Cassini-Huygens is one of the most successful and ground-breaking space missions ever launched, and has just ended with a fiery descent into Saturn’s atmosphere. The mission spanned decades, revolutionised our understanding of the planet Saturn and its system of rings and moons, and launched the careers of a generation of planetary scientists. In this post we look back at the major achievements and legacy of Cassini-Huygens.
The mission began with discussions in the early 1980s and is the result of a major international collaboration involving both the USA’s National Aeronautics and Space Administration (NASA) and the European Space Agency (ESA). Cassini-Huygens is named after two 17th century astronomers who made discoveries about the Saturn system simply by looking through telescopes. Members of the science team can be found worldwide, including many in the UK, and Imperial College London has overall responsibility for one of the seven scientific instruments that flew on the spacecraft.
Cassini-Huygens launched in 1997, took about seven years to reach Saturn in 2004, and only met its end this year, 2017. The range of major science results from the mission include:
The Huygens probe lands on Titan: Saturn’s largest moon, Titan, has a thick, nitrogen-rich atmosphere, leading many to refer to Titan as “primordial Earth in a freezer”. Shortly after arrival at Saturn the ESA Huygens probe detached from the spacecraft and descended to the surface of Titan on 14 January 2004, becoming the first probe to land on a world in the Outer Solar System. Thanks to Huygens and many Cassini spacecraft flybys over more than a decade we now know that it rains methane on Titan, forming rivers and lakes. Titan’s atmosphere is a soup of complex hydrocarbons, making Titan a favoured destination for future exploration.
Discovery of the plumes of Enceladus: Saturn’s moon Enceladus was not expected to be the site of one of the biggest discoveries in solar system science. During a flyby of this icy moon the UK-led magnetometer instrument (a “space compass”) measured a disturbance in Saturn’s magnetic field, and the rest is history. The disturbance was shown to be evidence of a dynamic atmosphere now called the plumes of Enceladus. Further observations of more flybys showed that these are plumes of water coming from cracks in Enceladus’ icy surface near the moon’s south pole, which likely originate from an ocean beneath the ice. Enceladus is now regarded as somewhere we may one day find life that did not start on Earth.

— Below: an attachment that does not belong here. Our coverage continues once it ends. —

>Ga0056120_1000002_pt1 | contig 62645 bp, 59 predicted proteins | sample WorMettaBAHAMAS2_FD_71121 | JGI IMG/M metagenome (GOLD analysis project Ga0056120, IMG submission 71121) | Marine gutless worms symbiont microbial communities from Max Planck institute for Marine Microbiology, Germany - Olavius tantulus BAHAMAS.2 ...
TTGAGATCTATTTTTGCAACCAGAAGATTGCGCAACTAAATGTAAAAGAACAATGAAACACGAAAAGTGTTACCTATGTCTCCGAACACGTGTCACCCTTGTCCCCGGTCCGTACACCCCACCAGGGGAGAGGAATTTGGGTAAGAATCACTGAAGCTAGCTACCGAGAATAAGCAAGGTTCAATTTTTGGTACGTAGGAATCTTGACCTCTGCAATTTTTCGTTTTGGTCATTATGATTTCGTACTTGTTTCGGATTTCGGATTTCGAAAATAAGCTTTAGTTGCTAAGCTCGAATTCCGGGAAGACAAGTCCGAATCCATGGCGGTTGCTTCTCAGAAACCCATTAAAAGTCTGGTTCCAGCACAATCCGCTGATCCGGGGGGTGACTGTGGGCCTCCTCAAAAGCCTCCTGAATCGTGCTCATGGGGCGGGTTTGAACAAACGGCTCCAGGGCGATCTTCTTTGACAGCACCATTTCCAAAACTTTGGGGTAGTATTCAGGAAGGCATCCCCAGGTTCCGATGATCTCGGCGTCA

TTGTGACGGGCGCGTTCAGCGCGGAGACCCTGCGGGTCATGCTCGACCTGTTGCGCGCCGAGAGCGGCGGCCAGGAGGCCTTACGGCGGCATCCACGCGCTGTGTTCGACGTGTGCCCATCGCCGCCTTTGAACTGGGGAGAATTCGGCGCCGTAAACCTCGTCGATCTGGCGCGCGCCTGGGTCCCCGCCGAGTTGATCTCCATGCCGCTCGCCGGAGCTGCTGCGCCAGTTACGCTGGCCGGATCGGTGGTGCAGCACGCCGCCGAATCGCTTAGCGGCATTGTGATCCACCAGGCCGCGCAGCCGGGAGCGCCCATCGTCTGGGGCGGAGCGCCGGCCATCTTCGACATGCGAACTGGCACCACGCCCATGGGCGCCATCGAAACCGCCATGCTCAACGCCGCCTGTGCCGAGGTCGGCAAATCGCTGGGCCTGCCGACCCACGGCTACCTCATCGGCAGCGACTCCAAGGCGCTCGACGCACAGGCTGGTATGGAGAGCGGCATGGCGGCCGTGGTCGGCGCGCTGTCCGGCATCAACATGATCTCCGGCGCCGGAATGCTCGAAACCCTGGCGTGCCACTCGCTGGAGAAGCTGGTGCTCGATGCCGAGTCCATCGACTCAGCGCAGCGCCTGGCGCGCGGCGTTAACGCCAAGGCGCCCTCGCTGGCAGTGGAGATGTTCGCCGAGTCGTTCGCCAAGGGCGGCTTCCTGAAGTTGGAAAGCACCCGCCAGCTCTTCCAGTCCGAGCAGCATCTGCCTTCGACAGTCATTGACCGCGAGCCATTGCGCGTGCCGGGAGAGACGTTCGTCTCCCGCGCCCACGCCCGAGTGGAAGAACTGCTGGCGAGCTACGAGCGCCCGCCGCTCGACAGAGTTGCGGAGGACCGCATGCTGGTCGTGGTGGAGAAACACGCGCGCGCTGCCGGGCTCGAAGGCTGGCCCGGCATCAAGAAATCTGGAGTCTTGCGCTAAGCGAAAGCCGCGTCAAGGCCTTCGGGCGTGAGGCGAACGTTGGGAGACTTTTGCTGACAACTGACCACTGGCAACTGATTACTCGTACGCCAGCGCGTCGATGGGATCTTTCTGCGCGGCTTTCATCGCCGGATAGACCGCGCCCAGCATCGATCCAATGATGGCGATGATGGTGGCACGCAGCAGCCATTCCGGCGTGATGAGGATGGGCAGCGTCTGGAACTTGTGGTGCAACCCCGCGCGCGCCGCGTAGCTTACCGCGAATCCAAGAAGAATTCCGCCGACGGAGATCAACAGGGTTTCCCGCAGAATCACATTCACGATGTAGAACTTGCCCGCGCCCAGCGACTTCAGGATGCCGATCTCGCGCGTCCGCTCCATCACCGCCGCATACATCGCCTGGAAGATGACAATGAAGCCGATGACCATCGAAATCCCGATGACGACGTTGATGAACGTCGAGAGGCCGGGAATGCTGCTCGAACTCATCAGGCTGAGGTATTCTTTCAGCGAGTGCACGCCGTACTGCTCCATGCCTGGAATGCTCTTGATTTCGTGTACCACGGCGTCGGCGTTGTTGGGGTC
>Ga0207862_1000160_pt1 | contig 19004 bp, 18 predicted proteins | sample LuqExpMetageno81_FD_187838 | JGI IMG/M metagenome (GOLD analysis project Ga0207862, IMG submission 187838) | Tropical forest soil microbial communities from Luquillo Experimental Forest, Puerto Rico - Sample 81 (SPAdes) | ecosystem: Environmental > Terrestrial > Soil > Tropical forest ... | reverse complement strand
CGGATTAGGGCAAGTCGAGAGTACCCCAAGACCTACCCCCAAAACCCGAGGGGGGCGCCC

Revealing how active Saturn’s rings are: Thanks to many years in orbit Cassini’s cameras have shown us how active and dynamic the planet’s distinctive ring system really is. Cassini has seen structures in the rings that look like propellers, and witnessed what might be the birth of a new moon. Also, while we knew Saturn’s rings were thin, the changing seasons experienced by Cassini allowed us to see shadows on the rings that gives researchers what they need in order to calculate just how thin they are, to greater accuracy than ever before.
Storms and the hexagon in Saturn’s atmosphere: The long time spent at Saturn by Cassini has revealed that the mysterious hexagonal-shaped jet stream in Saturn’s atmosphere around the north pole is stable over years, as are storms at both poles, and scientists are still not in agreement on why there are these structures in the giant planet’s atmosphere. Cassini also saw an enormous storm emerge in the atmosphere in 2010, which lasted for almost a whole year.
How long is a day on Saturn?: We still don’t know! This might seem like an easy thing to figure out, but the different bands of Saturn’s atmosphere rotate at different rates, only constraining the length of a day to somewhere between 10 and 11 hours. The wobble of the planet’s magnetic field and periodic changes in radio waves coming from near Saturn were expected to give us a better idea, but Cassini has shown that this gives a different length of day in the North compared to the South, and these both change as Saturn travels around the Sun. Revealing such mysteries to be tackled by present and future scientists is the hallmark of the most pioneering missions, like Cassini.
Even at the end of the mission when Cassini skimmed Saturn’s atmosphere before its final dive to destruction the spacecraft was taking and transmitting data that will lead to more major discoveries in the near future, which we will need to add to the above list.
At the very end when the last communication was received from the spacecraft there were mixed emotions across the science team. Many of our scientific careers were launched by Cassini, including my own, and so we shared in a sense of sadness at the end of such a spectacular mission. However, I felt we also had a strong shared sense of pride in what we had collectively achieved as an international community, and gratitude to all those who also did their bit to make it possible.
The design, operation, and exploitation of data from Cassini represents a monumental and historic achievement, and has driven us to define new and ambitious future missions that will continue our exploration of the Solar System. Scientists in the UK remain part of a strong community, and continue to build instruments for future missions. Our focus is now starting to shift to Jupiter with its almost-planet-sized moons Europa and Ganymede, and a certain future mission.